01/16/2015 11:44 am ET Updated Mar 18, 2015

Being Mindful About Mindfulness

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Can we be more mindful about mindfulness?

Practicing mindfulness can sharpen attention, improve health and increase productivity. However, as mindfulness spreads into more and more areas of modern life, some advocates of the practice are concerned that it is being separated from ethics.

At the recent Mind & Life International Symposium for Contemplative Studies, the Dalai Lama was asked: "Are there any guiding principles that should be considered when applying mindfulness to settings such as business and the military?"

In other words, is mindfulness practice inherently good? Does it naturally promote positive values and an ethical worldview as it changes behavior? Could it transform the organizations and companies that are starting to offer it to their employees?

It's a question worth asking. Meditation practices can now be found just about everywhere--from Google to the U.S. Army. How is mindfulness practice being conveyed in those settings? As a transformative practice, is it only being offered as a method for stress reduction and performance enhancement? If the focus is on improving concentration and increasing the bottom line, is there a place for compassion and ethical concern for others?

While mindfulness is attracting attention precisely because it does help people manage stress and improve their focus and overall well being, especially in the workplace, it can also be fertile ground for developing empathy and compassion. It is true that standard mindfulness practice can be taught without reflection on the ethical dimension of behavior, but as many practitioners soon experience, mindfulness helps us see how connected we are to each other.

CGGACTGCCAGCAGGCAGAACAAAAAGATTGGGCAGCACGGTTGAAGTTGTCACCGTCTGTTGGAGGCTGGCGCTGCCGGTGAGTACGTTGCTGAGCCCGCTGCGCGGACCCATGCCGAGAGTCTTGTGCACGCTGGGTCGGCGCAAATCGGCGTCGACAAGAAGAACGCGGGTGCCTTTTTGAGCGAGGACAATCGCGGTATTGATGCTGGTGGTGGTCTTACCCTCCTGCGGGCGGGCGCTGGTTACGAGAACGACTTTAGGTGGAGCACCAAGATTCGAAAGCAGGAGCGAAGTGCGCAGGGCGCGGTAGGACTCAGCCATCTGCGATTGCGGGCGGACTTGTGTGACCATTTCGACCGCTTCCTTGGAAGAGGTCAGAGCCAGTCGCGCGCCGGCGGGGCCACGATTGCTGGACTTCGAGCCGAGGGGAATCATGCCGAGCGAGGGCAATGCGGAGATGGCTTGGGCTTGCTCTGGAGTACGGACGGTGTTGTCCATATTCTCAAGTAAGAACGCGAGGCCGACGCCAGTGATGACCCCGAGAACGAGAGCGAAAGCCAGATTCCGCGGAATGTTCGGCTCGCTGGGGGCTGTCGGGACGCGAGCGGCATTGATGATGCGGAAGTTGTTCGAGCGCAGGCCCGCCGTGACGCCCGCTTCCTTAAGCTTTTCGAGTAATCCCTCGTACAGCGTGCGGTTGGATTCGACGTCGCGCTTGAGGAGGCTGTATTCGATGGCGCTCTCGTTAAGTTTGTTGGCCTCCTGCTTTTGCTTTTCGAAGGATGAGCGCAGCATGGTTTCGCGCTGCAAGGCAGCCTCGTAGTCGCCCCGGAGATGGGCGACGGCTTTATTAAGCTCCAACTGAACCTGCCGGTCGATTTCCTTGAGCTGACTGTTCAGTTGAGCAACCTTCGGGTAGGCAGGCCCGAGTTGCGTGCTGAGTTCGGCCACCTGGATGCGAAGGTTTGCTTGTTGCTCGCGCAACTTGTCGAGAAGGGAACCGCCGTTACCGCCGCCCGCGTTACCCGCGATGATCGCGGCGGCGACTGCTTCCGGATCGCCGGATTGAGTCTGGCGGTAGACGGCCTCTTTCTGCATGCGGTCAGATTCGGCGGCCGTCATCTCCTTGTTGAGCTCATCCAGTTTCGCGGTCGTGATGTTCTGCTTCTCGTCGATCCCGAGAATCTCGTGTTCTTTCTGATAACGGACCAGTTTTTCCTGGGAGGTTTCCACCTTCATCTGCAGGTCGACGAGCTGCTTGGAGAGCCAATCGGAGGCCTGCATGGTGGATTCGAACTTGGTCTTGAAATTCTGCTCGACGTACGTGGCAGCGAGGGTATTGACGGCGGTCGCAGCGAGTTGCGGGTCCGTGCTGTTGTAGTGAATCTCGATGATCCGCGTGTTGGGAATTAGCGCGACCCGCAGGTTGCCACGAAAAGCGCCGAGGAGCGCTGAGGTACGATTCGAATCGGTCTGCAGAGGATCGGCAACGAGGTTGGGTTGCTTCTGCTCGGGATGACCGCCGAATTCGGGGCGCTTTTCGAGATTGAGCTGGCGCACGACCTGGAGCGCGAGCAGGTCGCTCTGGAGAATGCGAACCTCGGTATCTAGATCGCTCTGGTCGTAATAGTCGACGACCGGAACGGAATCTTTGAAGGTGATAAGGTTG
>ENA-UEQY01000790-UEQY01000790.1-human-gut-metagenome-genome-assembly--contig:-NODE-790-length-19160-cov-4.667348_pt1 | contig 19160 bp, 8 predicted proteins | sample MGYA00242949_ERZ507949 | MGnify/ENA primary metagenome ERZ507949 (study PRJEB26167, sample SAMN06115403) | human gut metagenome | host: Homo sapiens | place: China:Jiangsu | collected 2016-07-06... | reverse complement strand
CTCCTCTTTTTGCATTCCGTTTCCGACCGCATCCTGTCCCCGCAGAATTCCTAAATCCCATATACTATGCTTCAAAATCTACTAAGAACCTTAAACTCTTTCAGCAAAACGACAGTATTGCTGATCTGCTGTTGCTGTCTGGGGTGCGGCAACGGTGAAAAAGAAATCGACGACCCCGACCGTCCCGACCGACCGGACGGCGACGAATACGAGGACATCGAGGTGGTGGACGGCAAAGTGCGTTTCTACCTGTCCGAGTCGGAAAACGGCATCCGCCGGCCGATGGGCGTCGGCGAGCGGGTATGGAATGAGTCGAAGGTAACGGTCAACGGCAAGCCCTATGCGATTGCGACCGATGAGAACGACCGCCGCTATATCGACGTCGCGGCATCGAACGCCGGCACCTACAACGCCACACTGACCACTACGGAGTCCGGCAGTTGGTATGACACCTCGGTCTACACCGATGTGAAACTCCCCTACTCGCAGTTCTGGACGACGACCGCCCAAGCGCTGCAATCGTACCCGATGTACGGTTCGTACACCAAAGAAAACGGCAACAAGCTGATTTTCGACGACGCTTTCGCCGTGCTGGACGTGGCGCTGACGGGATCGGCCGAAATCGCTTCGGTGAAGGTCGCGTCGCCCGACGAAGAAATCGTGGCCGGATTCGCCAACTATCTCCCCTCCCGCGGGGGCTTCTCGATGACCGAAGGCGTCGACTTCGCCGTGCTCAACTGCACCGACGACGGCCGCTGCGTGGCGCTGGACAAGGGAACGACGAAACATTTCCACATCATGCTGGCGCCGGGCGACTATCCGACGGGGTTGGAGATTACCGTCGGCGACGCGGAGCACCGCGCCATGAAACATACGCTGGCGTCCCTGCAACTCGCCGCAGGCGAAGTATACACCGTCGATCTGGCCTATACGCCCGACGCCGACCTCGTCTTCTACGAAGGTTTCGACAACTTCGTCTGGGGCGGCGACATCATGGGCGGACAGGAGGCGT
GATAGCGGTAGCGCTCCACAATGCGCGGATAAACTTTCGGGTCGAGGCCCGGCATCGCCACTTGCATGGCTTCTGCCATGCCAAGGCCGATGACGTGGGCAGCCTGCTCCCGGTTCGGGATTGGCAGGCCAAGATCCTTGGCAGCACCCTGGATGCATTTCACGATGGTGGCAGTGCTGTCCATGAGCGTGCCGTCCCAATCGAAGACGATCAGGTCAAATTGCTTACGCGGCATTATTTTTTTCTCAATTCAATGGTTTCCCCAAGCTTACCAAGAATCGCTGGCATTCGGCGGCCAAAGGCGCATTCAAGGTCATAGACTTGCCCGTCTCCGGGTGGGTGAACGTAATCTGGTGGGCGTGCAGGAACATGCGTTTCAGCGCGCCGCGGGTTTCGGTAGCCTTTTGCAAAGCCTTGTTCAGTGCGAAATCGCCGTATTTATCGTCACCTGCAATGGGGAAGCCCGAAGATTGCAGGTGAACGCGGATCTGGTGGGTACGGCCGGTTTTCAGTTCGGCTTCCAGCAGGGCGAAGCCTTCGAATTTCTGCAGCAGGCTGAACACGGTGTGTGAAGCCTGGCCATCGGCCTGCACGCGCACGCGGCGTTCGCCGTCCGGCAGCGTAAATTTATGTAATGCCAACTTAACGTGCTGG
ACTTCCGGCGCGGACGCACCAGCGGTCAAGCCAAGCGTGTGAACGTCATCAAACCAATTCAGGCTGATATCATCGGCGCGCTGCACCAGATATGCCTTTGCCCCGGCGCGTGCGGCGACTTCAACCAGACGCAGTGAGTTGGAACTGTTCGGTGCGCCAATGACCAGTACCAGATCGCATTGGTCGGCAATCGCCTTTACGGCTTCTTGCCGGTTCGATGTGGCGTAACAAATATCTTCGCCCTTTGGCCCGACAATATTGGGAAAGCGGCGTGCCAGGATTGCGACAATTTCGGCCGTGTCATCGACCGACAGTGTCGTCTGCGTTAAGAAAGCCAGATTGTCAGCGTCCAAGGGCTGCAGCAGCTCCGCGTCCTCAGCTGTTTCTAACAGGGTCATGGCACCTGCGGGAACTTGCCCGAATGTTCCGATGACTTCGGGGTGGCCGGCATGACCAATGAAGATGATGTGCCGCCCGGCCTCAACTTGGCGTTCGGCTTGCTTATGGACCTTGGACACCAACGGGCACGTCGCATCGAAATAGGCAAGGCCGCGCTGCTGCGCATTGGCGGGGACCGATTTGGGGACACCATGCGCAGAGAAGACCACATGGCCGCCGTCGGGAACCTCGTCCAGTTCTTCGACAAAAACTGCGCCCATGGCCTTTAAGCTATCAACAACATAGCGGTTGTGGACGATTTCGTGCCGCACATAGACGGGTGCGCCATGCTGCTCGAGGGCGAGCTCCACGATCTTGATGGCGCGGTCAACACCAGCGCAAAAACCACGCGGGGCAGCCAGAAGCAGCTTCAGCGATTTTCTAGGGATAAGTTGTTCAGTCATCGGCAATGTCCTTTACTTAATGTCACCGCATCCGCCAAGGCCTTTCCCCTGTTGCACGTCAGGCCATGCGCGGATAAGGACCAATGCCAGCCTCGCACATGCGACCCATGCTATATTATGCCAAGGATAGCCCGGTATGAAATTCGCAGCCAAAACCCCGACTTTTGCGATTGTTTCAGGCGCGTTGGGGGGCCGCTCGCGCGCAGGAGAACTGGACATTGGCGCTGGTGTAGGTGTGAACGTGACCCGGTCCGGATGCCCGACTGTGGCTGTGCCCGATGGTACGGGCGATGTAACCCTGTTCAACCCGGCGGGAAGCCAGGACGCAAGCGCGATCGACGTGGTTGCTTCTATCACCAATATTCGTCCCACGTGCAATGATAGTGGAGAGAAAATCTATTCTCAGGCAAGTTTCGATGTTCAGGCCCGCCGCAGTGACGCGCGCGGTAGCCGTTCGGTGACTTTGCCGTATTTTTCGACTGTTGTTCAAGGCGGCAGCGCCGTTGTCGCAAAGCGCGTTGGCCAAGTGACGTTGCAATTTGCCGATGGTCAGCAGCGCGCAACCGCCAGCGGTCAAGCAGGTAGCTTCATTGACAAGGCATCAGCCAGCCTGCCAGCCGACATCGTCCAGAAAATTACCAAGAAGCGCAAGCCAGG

As mindfulness practice clears the way for recognition of our deep interconnectedness, an effortless sense of empathy and compassion toward others arises. It is not compassion in a conceptual, "golden rule" sort of way where we're good to others so that they'll be good to us, but rather, it is a genuine empathic desire to see others' suffering come to an end.

Of course, there are many ways that we can learn how to cultivate compassion, including metta or lovingkindness meditation, which is the practice of making a deep wish for the welfare and happiness of others. In fact, mindfulness is often taught along with lovingkindness meditation.

Sharon Salzberg, author of the best-selling book Real Happiness at Work, has popularized this approach and teaches a lovingkindness course at the Garrison Institute. And we recently explored lojong, a Tibetan Buddhist practice designed to instill compassion with Norman Fischer, an American Soto Zen roshi, poet and Buddhist author, and Rachel Cowan, author of Wise Aging: Living with Joy, Resilience and Spirit. In each of these practices the key is empathy, the ability to put oneself in someone else's shoes.

As mindfulness practice becomes the norm in corporate and other secular settings, there's a growing recognition of the ways that it helps us to improve our relations with others and become more caring individuals. And as we cultivate a greater sense of responsibility toward others, we naturally reflect on the ways our behavior impacts them, which brings us full circle to the question of ethics in the spread of mindfulness in our culture.

Whatever your practice might be, I hope that it involves training in compassion. Now, with all the challenges we face in the world, we can be confident that kindness and compassion are the bedrock of personal and social change.

Together we can take on humanity's most important task: creating a more compassionate and resilient future.